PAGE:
Dr. Harbour's research focuses on the use of genetic and genomic technology, cell culture experiments and genetically modified experimental models to understand mechanisms of tumor progression in major forms of eye cancer, including uveal melanoma, retinoblastoma, intraocular lymphoma and others. All of these cancers are highly aggressive and frequently lethal.
The ocular oncology laboratory has made great strides in understanding uveal melanoma, the most common primary cancer of the eye. The lab found that primary uveal melanomas can be divided based on gene expression profile into class 1 (low metastatic risk) and class 2 (high metastatic risk). The metastasizing class 2 tumors show a loss of melanocyte differentiation and reversion to a primitive stem-like phenotype. The lab developed a clinical prognostic test based on a 15-gene signature that has been validated in multiple studies, including a prospective multicenter study. This test is now being used for routine clinical testing at the vast majority of ocular oncology centers in North America.
Using Next Generation sequencing techniques, the ocular oncology lab then discovered that inactivating mutations in the tumor suppressor gene BAP1 are associated with metastasis of class 2 tumors. Further work in the lab showed that a class of therapeutic compounds called histone deacetylase inhibitors can reverse the biochemical effects of BAP1 loss and may play a role in the clinical care of cancer patients. Clinical trials are in the planning stages to test this hypothesis.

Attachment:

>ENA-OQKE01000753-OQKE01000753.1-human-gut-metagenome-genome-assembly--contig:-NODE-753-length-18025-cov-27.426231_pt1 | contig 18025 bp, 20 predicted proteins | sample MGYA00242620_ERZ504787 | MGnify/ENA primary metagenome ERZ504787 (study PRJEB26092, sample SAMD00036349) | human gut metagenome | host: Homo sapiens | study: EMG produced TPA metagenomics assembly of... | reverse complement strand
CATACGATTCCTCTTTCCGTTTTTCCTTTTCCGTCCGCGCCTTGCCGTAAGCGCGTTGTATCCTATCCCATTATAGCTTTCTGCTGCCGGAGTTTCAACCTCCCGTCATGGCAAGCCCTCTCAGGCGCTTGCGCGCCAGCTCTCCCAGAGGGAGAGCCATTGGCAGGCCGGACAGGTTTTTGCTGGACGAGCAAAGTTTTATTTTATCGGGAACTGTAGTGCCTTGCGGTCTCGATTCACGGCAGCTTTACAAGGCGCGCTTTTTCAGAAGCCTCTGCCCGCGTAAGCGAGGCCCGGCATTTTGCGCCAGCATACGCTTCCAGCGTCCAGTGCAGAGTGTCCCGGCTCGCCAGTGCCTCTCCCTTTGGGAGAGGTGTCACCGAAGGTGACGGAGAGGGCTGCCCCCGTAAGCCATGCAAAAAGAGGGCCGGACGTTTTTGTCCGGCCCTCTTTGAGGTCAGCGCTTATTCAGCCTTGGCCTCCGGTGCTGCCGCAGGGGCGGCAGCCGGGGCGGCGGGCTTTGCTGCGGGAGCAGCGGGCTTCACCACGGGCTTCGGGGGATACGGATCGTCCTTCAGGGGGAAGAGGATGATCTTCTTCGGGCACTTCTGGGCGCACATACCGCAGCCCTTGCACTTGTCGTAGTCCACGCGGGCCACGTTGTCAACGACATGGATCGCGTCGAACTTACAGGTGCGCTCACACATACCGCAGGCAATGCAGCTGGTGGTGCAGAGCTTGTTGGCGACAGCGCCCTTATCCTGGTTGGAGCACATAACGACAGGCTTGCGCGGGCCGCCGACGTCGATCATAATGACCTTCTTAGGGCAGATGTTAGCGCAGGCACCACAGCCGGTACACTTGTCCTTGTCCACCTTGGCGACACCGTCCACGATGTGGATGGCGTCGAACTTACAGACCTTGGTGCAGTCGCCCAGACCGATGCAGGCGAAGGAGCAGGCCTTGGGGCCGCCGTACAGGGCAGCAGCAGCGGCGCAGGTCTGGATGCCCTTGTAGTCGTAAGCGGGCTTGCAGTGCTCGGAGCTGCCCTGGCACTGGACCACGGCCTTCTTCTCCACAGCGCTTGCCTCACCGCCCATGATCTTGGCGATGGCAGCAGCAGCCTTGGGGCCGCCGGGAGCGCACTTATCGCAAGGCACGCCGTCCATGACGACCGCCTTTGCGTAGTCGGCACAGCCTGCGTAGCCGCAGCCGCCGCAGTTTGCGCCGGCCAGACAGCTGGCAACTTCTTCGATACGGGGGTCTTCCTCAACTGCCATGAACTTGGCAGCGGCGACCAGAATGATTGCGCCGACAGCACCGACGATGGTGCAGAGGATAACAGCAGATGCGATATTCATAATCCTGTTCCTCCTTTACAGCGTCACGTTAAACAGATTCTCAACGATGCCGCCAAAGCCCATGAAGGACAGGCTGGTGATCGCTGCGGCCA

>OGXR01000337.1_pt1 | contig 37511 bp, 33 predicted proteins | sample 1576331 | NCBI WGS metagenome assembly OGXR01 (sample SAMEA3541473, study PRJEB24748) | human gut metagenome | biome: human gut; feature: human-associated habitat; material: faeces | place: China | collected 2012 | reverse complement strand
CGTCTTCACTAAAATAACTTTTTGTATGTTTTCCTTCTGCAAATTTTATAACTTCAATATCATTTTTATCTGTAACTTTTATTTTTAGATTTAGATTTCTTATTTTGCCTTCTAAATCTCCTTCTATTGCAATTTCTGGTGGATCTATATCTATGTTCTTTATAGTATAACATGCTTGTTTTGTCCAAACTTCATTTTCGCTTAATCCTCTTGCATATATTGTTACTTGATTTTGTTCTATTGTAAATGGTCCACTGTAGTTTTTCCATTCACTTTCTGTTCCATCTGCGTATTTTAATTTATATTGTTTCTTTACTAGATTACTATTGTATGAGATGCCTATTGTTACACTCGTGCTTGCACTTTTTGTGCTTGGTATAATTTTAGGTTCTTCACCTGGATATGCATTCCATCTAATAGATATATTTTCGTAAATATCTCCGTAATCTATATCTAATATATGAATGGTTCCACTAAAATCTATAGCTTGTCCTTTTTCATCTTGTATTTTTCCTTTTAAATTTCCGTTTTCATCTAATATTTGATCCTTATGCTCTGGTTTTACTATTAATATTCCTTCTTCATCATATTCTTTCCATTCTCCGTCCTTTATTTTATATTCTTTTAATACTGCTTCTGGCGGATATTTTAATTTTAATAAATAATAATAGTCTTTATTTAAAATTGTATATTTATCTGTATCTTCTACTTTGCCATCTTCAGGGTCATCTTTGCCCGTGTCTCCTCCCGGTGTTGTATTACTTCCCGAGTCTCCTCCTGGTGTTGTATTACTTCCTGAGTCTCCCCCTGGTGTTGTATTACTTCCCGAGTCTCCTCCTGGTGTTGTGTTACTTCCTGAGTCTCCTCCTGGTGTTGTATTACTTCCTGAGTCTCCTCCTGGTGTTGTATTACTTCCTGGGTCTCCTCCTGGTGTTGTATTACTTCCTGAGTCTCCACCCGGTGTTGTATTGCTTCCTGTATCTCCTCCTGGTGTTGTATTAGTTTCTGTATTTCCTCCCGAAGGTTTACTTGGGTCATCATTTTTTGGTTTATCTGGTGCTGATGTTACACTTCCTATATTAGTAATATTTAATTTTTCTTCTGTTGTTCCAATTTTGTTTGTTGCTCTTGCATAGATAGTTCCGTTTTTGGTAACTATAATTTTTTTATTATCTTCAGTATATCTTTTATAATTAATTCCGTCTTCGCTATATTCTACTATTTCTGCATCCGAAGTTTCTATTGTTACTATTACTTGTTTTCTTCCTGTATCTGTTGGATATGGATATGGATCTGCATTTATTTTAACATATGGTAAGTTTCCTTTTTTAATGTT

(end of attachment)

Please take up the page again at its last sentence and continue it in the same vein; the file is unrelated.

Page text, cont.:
Discovery of mutations in BAP1 by the Harbour lab has led to the discovery of the BAP1 familial cancer syndrome, which is transmitted in an autosomal dominant fashion and can include uveal and cutaneous melanoma, atypical cutaneous nevi, mesothelioma, meningioma, lung and breast cancer, and several other cancers. A clinical genetic test is being developed for screening high risk families.
Recently, the Harbour lab has made a discovery of the biomarker PRAME in uveal melanoma. Among uveal melanomas categorized as class 1, those with high levels of PRAME mRNA were more likely to metastasize than those with low levels of PRAME mRNA, indicating that these patients should be closely monitored for metastatic disease. A prospective multicenter study is currently underway to validate these findings. Click to read more about PRAME in uveal melanoma:
The two major research directions in the lab are:(1) continue to use genomic techniques to identify new genetic alterations associated tumor initiation and progression in major forms of eye cancer, and (2) use cell-based and experimental models to understand the biological significance of these genetic alterations.